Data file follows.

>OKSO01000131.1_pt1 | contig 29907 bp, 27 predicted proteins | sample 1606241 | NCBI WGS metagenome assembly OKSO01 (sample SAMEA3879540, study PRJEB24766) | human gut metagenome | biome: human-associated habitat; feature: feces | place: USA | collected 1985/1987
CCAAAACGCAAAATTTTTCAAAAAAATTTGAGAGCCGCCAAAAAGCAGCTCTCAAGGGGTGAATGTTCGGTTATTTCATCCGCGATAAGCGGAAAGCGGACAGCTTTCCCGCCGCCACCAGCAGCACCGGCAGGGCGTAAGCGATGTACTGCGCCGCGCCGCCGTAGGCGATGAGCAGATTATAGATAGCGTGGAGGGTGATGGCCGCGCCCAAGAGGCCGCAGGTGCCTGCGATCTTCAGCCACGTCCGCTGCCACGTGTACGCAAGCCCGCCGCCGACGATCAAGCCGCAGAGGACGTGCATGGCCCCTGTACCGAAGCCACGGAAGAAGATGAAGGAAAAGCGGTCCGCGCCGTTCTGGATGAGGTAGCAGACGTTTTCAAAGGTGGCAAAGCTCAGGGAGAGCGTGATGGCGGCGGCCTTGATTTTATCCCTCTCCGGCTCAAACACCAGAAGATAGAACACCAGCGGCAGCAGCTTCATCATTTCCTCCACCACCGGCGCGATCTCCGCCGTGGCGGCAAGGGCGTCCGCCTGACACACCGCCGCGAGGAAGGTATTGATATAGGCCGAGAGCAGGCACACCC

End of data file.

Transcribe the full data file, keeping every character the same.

>OKSO01000131.1_pt1 | contig 29907 bp, 27 predicted proteins | sample 1606241 | NCBI WGS metagenome assembly OKSO01 (sample SAMEA3879540, study PRJEB24766) | human gut metagenome | biome: human-associated habitat; feature: feces | place: USA | collected 1985/1987
CCAAAACGCAAAATTTTTCAAAAAAATTTGAGAGCCGCCAAAAAGCAGCTCTCAAGGGGTGAATGTTCGGTTATTTCATCCGCGATAAGCGGAAAGCGGACAGCTTTCCCGCCGCCACCAGCAGCACCGGCAGGGCGTAAGCGATGTACTGCGCCGCGCCGCCGTAGGCGATGAGCAGATTATAGATAGCGTGGAGGGTGATGGCCGCGCCCAAGAGGCCGCAGGTGCCTGCGATCTTCAGCCACGTCCGCTGCCACGTGTACGCAAGCCCGCCGCCGACGATCAAGCCGCAGAGGACGTGCATGGCCCCTGTACCGAAGCCACGGAAGAAGATGAAGGAAAAGCGGTCCGCGCCGTTCTGGATGAGGTAGCAGACGTTTTCAAAGGTGGCAAAGCTCAGGGAGAGCGTGATGGCGGCGGCCTTGATTTTATCCCTCTCCGGCTCAAACACCAGAAGATAGAACACCAGCGGCAGCAGCTTCATCATTTCCTCCACCACCGGCGCGATCTCCGCCGTGGCGGCAAGGGCGTCCGCCTGACACACCGCCGCGAGGAAGGTATTGATATAGGCCGAGAGCAGGCACACCC